doubt will be in the future - when
we have most strongly disagreed with what he was proposing, but agree or not, he is a very effective advocate.
His style is somewhat similar to that of Scottish MSP Alex Salmond. He is clever, his arguments are always well timed, he sees the bigger picture but has a full grasp of all the detail, he uses humour to devastating effect, he has an excellent eye for
the soundbite, and a clear head for figures. You find yourself agreeing with the arguments he advances even when you know you disagree with him. In that sense, both he and the Commissar are quite well matched, but in a contest, we'd put our money on
So it was that he waded in, and argued his case..
At one point in the meeting, we understand there was some criticism of officers because the background documents and transcripts of the investigator's interviews which were referred to and listed in her report had not been made available to the hearing committee.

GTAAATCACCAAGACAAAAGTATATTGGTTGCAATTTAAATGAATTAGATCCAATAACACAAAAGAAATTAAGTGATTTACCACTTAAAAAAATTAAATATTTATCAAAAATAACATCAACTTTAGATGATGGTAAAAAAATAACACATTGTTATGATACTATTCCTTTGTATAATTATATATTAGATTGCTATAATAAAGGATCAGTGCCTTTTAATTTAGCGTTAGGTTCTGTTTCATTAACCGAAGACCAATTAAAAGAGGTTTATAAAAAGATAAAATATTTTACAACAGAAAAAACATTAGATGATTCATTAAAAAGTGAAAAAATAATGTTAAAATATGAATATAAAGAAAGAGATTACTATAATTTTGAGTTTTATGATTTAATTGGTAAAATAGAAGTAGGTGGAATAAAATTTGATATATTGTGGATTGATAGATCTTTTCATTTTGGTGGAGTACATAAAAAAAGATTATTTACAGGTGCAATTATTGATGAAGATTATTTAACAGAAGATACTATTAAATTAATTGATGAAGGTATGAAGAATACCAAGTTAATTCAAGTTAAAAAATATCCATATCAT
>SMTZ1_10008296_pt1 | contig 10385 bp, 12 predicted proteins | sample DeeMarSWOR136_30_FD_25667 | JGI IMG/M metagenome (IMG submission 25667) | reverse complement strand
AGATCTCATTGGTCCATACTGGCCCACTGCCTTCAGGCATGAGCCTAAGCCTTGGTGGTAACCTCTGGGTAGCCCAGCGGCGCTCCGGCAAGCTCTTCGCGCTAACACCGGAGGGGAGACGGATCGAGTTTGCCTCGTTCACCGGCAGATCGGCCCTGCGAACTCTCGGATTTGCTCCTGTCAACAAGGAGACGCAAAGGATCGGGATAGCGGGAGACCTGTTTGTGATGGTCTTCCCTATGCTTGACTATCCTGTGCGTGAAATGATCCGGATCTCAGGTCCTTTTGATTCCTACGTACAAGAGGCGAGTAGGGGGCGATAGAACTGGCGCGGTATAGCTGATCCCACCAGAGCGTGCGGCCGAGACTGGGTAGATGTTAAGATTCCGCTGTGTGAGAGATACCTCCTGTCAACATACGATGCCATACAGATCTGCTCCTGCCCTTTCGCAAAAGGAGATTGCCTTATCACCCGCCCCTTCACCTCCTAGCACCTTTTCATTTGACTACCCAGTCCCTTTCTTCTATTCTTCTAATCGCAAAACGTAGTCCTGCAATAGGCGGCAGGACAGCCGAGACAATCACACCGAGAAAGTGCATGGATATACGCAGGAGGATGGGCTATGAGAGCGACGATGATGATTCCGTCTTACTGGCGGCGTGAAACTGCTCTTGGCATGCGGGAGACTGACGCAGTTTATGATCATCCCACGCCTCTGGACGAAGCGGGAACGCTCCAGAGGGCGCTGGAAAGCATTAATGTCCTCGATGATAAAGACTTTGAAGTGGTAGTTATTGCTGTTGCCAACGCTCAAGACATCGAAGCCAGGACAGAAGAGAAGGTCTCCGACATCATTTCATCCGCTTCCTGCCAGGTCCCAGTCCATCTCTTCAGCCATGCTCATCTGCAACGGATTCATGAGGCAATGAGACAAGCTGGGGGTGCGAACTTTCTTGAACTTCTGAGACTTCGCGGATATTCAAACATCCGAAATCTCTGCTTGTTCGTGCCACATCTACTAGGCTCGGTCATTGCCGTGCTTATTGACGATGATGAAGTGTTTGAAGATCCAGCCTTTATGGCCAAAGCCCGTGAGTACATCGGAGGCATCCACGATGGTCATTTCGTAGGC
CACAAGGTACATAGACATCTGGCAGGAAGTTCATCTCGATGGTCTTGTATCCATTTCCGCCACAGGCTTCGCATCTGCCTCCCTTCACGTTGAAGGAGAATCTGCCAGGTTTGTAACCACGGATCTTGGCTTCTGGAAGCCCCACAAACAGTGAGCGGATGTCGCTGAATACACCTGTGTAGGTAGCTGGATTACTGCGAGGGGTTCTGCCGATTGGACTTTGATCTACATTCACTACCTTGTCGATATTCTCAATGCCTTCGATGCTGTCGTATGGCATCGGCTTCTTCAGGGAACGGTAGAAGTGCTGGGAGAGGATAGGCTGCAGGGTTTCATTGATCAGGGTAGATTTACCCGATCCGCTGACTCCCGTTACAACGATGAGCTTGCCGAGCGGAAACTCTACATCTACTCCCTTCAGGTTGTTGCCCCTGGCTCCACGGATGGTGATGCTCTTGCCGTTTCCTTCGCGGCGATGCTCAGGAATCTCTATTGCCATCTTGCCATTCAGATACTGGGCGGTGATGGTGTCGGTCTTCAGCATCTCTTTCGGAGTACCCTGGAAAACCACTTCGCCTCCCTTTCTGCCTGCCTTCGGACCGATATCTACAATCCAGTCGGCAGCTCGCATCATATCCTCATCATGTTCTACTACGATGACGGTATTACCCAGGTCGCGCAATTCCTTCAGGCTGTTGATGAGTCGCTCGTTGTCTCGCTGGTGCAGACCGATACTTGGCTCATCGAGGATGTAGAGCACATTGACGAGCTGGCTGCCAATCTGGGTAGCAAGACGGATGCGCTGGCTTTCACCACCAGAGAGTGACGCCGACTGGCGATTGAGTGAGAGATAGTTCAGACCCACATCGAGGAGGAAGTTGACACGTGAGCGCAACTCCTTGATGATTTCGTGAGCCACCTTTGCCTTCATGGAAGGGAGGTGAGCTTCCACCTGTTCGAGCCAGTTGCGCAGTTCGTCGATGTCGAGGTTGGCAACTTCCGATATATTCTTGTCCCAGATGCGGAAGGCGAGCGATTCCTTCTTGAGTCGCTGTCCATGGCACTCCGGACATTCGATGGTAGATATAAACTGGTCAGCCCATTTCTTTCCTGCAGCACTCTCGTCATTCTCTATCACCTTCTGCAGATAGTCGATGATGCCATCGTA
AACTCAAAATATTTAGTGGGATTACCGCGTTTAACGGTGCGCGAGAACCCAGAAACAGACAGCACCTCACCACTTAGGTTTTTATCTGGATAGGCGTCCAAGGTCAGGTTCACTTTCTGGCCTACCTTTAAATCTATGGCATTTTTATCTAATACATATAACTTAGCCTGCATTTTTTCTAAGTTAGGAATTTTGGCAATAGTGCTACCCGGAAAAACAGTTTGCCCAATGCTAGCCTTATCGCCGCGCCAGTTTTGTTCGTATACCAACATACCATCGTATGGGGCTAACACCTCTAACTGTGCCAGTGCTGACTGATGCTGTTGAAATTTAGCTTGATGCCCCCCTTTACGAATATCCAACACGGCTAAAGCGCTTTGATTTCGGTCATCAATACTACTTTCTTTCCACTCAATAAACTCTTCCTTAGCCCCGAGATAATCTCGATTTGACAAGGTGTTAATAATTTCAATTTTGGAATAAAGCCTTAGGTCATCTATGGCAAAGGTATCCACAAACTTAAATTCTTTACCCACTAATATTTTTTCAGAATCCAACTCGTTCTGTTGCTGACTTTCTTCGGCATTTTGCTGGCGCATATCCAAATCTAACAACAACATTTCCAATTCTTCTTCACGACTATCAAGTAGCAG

So they couldn't see the actual answers to the investigators questions.
Some members said the investigation was incomplete and wanted to see the background documents to establish whether all avenues had been followed or not.
When Cllr Henshaw said he thought the committee should see all the evidence, we are told that Mr Curtis, the Council's Solicitor, replied that 'The report has all the information you need to make a decision' adding that they shouldn't refer it to the
National Standards Board because it was not serious enough to do so.
Hmmmm. We recall a time in Fylde's history when an answer like that from an officer would have resulted in the officer being reminded of his place and probably finding a job somewhere else - in quite short order.